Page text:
or, stuff that I dragged out of my head

Location: Moncton, New Brunswick, Canada

Monday, March 01, 2010

Slam Bang

I happened to see an issue of The Globe and Mail today, which is never a good idea, because pretty much without fail I'm also going to see a typo or a grammatical error, and I'm not going to like it, because these things are not supposed to happen, because there are supposed to be editors of various sorts, but there just aren't, because they (as business people like to say these days) impact the bottom line.

In this Olympics story is the following sentence:

Slam and spoken word, two offshoots of what's known as performance poetry, has been slowly growing in popularity.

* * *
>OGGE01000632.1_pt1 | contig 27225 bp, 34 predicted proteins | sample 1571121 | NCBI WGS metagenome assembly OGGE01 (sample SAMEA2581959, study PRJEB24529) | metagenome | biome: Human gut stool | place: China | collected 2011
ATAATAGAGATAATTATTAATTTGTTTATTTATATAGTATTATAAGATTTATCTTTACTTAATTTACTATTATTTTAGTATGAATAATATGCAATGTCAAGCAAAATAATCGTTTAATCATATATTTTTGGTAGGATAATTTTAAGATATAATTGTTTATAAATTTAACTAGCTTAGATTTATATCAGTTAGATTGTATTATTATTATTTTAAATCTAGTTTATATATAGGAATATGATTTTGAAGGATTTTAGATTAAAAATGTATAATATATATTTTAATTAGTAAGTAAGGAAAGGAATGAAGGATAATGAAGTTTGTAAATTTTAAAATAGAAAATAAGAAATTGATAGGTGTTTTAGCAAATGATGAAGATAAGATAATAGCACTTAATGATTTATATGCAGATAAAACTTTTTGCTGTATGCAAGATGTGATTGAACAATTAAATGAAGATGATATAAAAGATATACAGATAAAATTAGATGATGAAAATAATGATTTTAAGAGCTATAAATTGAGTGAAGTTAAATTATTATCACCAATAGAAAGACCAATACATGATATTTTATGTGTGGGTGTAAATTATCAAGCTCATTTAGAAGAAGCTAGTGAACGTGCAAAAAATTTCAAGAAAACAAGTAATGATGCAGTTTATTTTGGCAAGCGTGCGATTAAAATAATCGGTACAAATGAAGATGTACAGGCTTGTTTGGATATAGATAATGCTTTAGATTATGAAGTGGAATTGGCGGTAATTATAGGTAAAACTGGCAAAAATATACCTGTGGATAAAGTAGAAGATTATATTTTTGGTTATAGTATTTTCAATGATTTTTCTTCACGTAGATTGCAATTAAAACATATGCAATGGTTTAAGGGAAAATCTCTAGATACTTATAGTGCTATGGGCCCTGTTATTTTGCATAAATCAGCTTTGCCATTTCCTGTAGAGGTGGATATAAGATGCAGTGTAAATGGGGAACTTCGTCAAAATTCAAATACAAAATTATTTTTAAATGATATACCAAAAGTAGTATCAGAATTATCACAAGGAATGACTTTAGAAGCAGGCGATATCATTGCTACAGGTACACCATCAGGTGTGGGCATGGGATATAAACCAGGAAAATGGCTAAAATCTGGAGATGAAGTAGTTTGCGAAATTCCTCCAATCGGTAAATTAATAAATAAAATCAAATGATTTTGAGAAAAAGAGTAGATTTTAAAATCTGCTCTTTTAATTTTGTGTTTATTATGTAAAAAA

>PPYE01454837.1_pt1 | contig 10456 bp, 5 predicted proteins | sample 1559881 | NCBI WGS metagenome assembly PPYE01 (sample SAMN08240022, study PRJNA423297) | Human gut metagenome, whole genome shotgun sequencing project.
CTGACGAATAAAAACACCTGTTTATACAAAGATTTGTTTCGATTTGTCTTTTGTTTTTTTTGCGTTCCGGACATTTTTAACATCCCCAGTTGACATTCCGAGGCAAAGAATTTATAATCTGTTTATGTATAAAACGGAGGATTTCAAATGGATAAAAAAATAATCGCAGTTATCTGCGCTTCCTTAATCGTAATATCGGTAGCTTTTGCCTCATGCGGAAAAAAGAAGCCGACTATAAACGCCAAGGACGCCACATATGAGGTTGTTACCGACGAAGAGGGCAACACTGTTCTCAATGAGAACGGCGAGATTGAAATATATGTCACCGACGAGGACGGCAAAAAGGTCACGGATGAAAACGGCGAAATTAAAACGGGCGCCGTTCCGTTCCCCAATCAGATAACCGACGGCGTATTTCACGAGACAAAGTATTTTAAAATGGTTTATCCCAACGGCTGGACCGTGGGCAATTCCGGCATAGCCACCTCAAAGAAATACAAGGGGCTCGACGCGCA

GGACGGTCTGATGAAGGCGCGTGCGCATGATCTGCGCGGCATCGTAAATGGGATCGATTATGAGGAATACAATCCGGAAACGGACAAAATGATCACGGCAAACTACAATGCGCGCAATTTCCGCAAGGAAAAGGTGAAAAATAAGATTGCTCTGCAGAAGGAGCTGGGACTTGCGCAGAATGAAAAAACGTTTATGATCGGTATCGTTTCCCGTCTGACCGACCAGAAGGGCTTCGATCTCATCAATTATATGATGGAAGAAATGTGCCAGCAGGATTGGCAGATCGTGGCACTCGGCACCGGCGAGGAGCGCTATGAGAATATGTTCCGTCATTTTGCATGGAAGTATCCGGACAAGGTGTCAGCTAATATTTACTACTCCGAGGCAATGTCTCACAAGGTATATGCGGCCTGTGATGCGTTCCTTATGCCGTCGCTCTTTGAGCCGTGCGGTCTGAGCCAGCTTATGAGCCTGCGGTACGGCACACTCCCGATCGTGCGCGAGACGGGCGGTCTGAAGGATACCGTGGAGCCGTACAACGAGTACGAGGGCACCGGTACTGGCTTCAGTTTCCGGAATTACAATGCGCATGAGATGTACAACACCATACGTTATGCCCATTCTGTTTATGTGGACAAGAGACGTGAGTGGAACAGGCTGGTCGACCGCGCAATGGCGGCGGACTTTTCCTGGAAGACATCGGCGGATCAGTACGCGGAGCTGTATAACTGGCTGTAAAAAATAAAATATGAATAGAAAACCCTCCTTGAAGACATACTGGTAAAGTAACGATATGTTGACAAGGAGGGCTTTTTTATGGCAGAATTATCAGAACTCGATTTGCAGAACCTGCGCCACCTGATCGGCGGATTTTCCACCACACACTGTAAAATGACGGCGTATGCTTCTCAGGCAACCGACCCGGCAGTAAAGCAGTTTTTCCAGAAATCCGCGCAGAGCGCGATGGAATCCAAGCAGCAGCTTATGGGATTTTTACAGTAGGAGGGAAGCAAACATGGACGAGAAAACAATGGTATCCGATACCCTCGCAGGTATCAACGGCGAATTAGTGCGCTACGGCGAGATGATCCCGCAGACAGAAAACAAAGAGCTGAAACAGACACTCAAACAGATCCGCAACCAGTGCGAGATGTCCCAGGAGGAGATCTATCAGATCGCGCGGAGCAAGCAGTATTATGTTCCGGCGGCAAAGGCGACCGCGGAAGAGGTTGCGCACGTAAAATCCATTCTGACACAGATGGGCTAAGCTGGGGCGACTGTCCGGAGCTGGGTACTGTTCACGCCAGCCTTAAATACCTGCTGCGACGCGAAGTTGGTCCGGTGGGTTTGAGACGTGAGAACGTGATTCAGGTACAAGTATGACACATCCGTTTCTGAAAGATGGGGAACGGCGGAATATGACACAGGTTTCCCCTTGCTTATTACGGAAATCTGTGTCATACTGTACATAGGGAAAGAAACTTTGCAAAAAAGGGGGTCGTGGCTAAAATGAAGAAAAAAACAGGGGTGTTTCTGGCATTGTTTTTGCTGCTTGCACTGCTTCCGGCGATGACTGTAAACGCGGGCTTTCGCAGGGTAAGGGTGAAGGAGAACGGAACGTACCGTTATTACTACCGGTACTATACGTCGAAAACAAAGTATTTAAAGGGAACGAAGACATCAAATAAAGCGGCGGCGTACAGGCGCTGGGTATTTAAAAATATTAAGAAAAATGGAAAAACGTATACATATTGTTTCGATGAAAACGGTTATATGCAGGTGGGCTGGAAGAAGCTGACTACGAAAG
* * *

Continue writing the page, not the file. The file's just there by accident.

It's a slightly tricky construction, granted, at least for a complete novice, because immediately following the noun "performance poetry" is a verb, and so it looks very much as if that verb should also be singular. But of course that little clause, set off by commas, is what's called a non-restrictive clause: it tells you something about the actual subject without limiting it in any way, and so could be discarded without changing the meaning of the sentence. That means it's not the subject of the sentence: the compound subject is "slam and spoken word", which is plural, and therefore requires a plural verb. The sentence ought to have read, "Slam and spoken word, two offshoots of what's known as performance poetry, have been slowly growing in popularity."

A little thing, but the difference between correct and not.


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